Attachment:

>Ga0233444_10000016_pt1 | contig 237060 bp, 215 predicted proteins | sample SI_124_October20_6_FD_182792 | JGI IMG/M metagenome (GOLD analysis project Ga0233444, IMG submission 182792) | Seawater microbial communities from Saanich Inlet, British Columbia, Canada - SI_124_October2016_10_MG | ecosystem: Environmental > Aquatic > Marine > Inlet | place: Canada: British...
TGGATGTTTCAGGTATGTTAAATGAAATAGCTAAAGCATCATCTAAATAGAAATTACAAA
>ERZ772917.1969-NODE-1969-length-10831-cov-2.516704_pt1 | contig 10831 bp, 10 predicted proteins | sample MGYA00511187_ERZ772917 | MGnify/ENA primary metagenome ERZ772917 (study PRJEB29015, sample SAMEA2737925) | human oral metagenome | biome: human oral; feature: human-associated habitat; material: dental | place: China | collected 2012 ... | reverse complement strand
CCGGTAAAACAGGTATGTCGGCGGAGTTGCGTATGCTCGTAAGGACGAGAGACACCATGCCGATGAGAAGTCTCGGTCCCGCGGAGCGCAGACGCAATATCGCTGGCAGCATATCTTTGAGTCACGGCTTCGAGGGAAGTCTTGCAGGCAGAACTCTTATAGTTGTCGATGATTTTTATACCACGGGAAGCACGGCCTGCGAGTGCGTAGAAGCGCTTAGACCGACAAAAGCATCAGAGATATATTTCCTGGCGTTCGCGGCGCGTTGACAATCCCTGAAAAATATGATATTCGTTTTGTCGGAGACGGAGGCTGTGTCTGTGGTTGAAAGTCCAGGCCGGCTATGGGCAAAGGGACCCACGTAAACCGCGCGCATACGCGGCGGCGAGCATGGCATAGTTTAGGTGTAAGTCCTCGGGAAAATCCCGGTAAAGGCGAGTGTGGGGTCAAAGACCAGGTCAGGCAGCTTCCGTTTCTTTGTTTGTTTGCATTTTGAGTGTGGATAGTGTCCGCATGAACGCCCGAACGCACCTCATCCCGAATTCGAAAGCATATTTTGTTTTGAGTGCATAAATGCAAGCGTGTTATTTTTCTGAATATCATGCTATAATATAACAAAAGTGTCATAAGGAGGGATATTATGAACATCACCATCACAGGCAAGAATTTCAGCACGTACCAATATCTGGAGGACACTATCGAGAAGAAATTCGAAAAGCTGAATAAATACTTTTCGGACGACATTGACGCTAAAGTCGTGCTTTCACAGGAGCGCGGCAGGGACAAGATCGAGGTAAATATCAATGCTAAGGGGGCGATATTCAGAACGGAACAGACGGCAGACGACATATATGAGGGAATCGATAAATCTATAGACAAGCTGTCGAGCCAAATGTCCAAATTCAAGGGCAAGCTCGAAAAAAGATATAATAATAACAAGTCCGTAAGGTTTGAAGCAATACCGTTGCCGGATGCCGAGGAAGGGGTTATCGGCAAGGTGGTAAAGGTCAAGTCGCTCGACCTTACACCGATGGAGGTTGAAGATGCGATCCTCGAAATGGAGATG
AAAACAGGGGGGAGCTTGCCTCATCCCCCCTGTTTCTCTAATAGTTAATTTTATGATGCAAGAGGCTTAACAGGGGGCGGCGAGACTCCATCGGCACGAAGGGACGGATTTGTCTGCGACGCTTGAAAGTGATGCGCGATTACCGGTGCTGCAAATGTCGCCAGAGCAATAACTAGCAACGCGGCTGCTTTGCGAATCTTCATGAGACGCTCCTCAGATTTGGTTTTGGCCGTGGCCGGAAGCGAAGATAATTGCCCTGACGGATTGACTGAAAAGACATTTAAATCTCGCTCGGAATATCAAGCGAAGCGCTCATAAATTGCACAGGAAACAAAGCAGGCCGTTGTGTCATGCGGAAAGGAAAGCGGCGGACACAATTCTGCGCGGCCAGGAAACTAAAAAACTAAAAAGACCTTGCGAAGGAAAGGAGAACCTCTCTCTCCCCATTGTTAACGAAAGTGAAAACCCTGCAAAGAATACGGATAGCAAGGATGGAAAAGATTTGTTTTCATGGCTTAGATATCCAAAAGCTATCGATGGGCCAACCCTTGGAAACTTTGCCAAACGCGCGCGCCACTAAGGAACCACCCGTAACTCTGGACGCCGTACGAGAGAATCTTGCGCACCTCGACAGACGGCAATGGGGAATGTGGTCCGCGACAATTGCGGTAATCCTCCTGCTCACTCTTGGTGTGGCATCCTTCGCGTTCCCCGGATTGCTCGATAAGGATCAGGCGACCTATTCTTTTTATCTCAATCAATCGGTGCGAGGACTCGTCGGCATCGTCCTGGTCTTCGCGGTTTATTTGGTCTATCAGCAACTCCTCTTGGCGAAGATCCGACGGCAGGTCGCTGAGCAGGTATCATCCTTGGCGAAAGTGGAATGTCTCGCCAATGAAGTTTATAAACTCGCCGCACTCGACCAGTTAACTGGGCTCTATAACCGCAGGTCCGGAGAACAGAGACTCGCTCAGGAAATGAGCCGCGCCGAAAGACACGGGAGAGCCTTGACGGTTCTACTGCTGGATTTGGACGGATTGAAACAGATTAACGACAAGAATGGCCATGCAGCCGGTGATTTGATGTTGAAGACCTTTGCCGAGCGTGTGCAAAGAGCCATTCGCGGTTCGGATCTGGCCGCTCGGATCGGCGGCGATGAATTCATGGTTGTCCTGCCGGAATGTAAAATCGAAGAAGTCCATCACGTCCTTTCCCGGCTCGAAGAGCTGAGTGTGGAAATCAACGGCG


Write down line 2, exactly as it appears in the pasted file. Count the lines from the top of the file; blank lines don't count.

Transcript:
TGGATGTTTCAGGTATGTTAAATGAAATAGCTAAAGCATCATCTAAATAGAAATTACAAA